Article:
The Pleasures and Sorrows of Work: Reviews

Richard Donkin in the Financial Times, 3 April 2009

Read at the Financial Times website

Many parents over the past 20 or 30 years will have come across the children’s books of Richard Scarry at some stage, with their detailed illustrations portraying the world of street-cleaners, firefighters and road repairers going about their everyday work. Perhaps his best known book was: What Do People Do All Day?

It is a reasonable question to pose in our complicated world and one that inspired philosopher and writer Alain de Botton to embark on his own distinctive and personable observation of the world of work that he found surprisingly difficult to access. Some 90 per cent of his requests to go inside companies and look at how they went about their day-to-day business were rej-ected.

Could it be that companies sensed they had a heretic in their midst, bent on ridiculing their strategy trees, mission statements, management jargon and sterile employment systems? It would not take long for corporate executives in conversation with the author to realise that here was a man they might reasonably describe as “not one of us”.

Yet the 10 per cent of companies that did acquiesce must have sensed a genuine desire for understanding in what developed into a forensic and not entirely unsympathetic examination of the minutiae of business operations.

This is business viewed through the lens of someone schooled in the arts. Passing the corner office of a United Biscuits employee working late on a brand analysis of McVities Moments, de Botton is moved to make comparisons between this scene and one depicted by the popular 1930s American artist Edward Hopper.

A common theme from the painting and this office work, he decides, is an imbalance between the interests of the product and the value of individuals. Why, he wonders aloud to the female analyst, have productivity improvements succeeded in making better material goods while neglecting the higher needs of people for emotional stability?

There are shades here of Marcel Duchamps’s questioning of materialism in the Dada art movement of 1915 when, in a series of works he called “Readymades”, Duchamps deliberately undermined the usefulness of everyday, serviceable objects by presenting them as art. But if de Botton was seeking to explore such avenues among employees of United Biscuits, his mission was frustrated by the practical necessity of the job in hand.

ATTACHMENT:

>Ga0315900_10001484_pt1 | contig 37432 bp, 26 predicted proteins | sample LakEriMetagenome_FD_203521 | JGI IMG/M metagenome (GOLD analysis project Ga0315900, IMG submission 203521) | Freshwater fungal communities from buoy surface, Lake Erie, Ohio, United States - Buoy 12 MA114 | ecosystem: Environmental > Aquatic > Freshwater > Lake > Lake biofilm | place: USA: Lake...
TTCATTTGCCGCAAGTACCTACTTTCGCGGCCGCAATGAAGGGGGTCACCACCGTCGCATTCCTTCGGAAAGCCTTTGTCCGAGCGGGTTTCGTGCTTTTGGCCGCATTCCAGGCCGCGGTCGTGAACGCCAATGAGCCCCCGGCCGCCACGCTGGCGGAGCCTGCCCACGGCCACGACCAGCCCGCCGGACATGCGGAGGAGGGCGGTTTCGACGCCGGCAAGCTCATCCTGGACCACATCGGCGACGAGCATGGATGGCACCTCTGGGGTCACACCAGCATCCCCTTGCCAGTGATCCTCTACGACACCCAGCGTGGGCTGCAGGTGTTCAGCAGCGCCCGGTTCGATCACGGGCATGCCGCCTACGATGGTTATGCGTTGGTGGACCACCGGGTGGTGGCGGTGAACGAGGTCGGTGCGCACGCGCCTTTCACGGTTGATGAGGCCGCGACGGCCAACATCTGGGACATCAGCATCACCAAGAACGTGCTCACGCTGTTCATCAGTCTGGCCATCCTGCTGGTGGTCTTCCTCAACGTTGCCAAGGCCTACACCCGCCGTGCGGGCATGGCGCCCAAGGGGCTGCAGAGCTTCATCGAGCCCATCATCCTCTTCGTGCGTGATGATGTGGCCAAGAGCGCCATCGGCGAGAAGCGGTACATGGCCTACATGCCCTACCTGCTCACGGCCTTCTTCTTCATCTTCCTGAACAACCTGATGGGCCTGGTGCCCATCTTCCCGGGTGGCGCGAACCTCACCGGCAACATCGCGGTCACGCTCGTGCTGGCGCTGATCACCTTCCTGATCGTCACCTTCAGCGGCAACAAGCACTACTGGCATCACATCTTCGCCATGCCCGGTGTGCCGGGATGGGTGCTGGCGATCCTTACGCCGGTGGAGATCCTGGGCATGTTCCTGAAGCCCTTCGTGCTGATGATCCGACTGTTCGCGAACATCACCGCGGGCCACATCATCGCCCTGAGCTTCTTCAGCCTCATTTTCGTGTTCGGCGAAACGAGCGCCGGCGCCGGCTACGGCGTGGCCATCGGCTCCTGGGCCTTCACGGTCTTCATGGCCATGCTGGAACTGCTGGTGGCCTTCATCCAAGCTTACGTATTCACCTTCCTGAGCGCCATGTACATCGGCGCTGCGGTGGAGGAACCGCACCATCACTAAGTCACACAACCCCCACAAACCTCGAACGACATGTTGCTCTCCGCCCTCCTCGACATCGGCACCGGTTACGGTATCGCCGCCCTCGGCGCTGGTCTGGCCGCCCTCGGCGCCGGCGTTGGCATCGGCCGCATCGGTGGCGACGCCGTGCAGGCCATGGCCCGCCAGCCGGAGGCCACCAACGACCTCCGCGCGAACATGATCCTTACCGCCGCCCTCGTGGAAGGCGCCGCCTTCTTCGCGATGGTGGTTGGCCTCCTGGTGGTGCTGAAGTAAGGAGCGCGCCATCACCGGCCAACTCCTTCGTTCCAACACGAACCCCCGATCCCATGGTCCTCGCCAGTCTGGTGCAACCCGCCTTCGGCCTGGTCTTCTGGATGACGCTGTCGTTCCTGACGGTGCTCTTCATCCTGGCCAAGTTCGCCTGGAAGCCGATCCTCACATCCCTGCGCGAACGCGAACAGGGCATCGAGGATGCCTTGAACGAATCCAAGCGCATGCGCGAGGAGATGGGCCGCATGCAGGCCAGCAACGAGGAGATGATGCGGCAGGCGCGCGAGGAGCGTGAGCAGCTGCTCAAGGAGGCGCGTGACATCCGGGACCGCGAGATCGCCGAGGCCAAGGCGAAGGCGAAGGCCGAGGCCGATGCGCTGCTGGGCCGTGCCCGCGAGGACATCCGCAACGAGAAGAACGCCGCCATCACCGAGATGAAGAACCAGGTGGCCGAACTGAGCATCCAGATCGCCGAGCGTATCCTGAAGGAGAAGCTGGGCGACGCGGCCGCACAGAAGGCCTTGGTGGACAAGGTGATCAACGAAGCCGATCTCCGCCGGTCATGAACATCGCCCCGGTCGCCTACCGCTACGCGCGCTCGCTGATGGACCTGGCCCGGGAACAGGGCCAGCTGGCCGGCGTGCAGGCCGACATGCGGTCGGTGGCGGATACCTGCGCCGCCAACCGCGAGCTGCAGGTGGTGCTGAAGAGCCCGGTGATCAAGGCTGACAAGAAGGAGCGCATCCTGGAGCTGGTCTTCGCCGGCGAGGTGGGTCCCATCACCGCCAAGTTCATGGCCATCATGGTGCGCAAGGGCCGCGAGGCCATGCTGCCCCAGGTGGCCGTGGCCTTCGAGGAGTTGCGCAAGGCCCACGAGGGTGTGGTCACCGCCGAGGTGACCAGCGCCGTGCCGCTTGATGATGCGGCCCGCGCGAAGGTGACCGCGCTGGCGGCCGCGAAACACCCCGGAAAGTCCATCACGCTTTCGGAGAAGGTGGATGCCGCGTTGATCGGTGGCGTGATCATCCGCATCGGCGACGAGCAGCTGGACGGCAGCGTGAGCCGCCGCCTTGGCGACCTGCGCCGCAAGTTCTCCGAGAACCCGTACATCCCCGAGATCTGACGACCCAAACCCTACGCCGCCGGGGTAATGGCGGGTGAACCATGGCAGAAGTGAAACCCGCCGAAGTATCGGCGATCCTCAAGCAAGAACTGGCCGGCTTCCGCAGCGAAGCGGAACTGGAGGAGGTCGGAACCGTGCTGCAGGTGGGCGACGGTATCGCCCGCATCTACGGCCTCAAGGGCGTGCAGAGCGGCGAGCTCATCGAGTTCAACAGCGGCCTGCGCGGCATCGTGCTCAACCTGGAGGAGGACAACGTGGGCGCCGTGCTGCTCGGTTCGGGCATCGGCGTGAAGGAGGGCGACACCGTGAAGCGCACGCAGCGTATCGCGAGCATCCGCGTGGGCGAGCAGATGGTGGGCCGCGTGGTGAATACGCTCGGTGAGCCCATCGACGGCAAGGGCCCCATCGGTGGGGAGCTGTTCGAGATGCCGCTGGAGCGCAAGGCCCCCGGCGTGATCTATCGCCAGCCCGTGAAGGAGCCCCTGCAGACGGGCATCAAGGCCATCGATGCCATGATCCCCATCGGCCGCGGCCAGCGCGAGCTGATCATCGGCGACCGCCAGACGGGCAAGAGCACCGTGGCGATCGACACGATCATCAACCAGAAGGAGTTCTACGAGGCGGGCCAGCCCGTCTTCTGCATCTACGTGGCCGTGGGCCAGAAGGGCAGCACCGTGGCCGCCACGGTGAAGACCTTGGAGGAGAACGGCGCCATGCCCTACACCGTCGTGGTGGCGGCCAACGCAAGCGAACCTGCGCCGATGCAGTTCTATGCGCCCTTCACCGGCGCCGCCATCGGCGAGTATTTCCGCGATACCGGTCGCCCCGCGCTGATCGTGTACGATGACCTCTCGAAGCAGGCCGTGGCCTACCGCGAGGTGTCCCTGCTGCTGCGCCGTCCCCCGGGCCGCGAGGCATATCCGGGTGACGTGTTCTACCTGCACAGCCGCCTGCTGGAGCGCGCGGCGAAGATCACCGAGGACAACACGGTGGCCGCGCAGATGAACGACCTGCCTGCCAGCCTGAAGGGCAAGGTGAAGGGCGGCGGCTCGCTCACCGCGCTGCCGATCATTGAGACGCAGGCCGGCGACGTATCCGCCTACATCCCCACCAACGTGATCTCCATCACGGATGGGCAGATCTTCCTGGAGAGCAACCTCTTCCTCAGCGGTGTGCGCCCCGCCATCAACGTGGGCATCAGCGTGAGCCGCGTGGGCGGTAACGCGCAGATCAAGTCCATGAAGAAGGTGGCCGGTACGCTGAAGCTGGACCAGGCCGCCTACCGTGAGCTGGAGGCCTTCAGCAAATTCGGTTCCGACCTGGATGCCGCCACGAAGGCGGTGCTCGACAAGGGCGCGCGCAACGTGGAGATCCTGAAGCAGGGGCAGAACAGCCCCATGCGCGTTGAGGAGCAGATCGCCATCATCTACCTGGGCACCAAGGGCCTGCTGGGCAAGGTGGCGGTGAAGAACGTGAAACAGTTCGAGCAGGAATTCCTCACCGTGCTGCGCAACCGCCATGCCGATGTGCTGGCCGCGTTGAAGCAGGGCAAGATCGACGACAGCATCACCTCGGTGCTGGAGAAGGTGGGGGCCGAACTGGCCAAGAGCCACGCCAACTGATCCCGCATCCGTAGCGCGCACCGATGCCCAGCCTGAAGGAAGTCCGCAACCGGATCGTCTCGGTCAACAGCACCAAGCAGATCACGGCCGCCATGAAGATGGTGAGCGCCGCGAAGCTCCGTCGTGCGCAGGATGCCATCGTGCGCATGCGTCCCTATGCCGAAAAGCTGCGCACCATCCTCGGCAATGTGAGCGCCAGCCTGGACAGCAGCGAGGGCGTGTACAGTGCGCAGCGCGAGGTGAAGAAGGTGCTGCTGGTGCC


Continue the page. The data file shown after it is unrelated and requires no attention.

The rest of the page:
The biscuit analyst seems nonplussed by his attempts to engage her in conversation. “A terrified expression spread across her features and she asked that I might excuse her,” he writes. Could it be that the analyst was simply seeking to get her work finished for the night, rather than let herself be drawn into an abstract and almost certainly inconclusive discussion?

Throughout the book there are quite a few of these meetings of unsynchronised minds, where de Botton is pursuing themes that are alien to the corporate world view. It is a shame, because his questions are as important as they are unsettling.

His observations are laced with humour too. While musing on the United Biscuits moment, he recalls a passage written in 1866, “eighty-one years before the invention of the Jaffa Cake”. The passage is from John Ruskin, who wrote: “Of all wastes, the greatest waste you can commit is the waste on labour.”

The Ruskin quote gets to the essence of de Botton’s quest for meaning in work. The author’s language is far too eloquent to phrase a question in such stark terms but we can see, underneath, he is asking: “What’s the point of it all?”

At the same time, however, he is marvelling at the complexities and specialisations of work; but sentiments worthy of Scott Adams’s Dilbert are barely concealed. On a visit to an accountancy firm, he is given some time with the chairman whose dull responses lead de Botton to suggest that executive-living at the top of such organisations can “hollow out” a personality.

“I feel my boredom turn to pity for someone who one might otherwise imagine had precious little to be pitied for,” he writes.

Here is the sorrow in the book’s title. But this is not an anti-work book. Other passages celebrate what he recognises as the nobility of labour. People’s jobs, he complains, have too often been neglected by writers. “In fiction, people spend time falling in love or killing each other but never seem to go to the office,” he says.

Perhaps they should, since he argues that sexual repression arising from harassment codes has become a source of erotic tension in the modern office. “There are few settings today as libidinous as the laminated open-plan spaces of our corporations,” he writes. Sexual harassment codes, he suggests, protect the company as much as employees who might otherwise become distracted because of what he calls an “awkward truth: how much more interesting we might find it to have sex than to work”.

I wonder if there is a touch of guilt in de Botton’s writing since he notes that “writers don’t go to work.” In grappling with this uncomfortable admission he risks comparison with Jerome K Jerome, who once declared: “I like work; it fascinates me. I can sit and look at it for hours.”

If this thoughtful book has proved one thing, it is that work continues to fascinate and frustrate in equal measure.

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